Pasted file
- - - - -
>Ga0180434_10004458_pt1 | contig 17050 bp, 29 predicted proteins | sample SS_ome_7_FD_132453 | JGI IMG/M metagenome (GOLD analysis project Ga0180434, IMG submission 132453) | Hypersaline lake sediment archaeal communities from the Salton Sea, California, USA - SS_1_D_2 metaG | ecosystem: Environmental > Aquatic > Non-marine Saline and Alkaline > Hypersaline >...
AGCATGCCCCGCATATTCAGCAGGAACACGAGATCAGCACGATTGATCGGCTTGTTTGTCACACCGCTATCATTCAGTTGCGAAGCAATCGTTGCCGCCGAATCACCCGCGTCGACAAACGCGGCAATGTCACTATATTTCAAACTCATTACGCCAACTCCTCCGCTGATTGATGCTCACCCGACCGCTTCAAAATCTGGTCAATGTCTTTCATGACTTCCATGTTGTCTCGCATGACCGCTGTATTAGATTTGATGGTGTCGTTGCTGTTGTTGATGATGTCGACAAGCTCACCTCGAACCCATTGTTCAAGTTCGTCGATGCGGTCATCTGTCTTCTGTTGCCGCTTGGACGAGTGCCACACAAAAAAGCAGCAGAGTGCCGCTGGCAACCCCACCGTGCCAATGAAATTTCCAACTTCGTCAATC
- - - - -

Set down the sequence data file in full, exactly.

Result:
>Ga0180434_10004458_pt1 | contig 17050 bp, 29 predicted proteins | sample SS_ome_7_FD_132453 | JGI IMG/M metagenome (GOLD analysis project Ga0180434, IMG submission 132453) | Hypersaline lake sediment archaeal communities from the Salton Sea, California, USA - SS_1_D_2 metaG | ecosystem: Environmental > Aquatic > Non-marine Saline and Alkaline > Hypersaline >...
AGCATGCCCCGCATATTCAGCAGGAACACGAGATCAGCACGATTGATCGGCTTGTTTGTCACACCGCTATCATTCAGTTGCGAAGCAATCGTTGCCGCCGAATCACCCGCGTCGACAAACGCGGCAATGTCACTATATTTCAAACTCATTACGCCAACTCCTCCGCTGATTGATGCTCACCCGACCGCTTCAAAATCTGGTCAATGTCTTTCATGACTTCCATGTTGTCTCGCATGACCGCTGTATTAGATTTGATGGTGTCGTTGCTGTTGTTGATGATGTCGACAAGCTCACCTCGAACCCATTGTTCAAGTTCGTCGATGCGGTCATCTGTCTTCTGTTGCCGCTTGGACGAGTGCCACACAAAAAAGCAGCAGAGTGCCGCTGGCAACCCCACCGTGCCAATGAAATTTCCAACTTCGTCAATC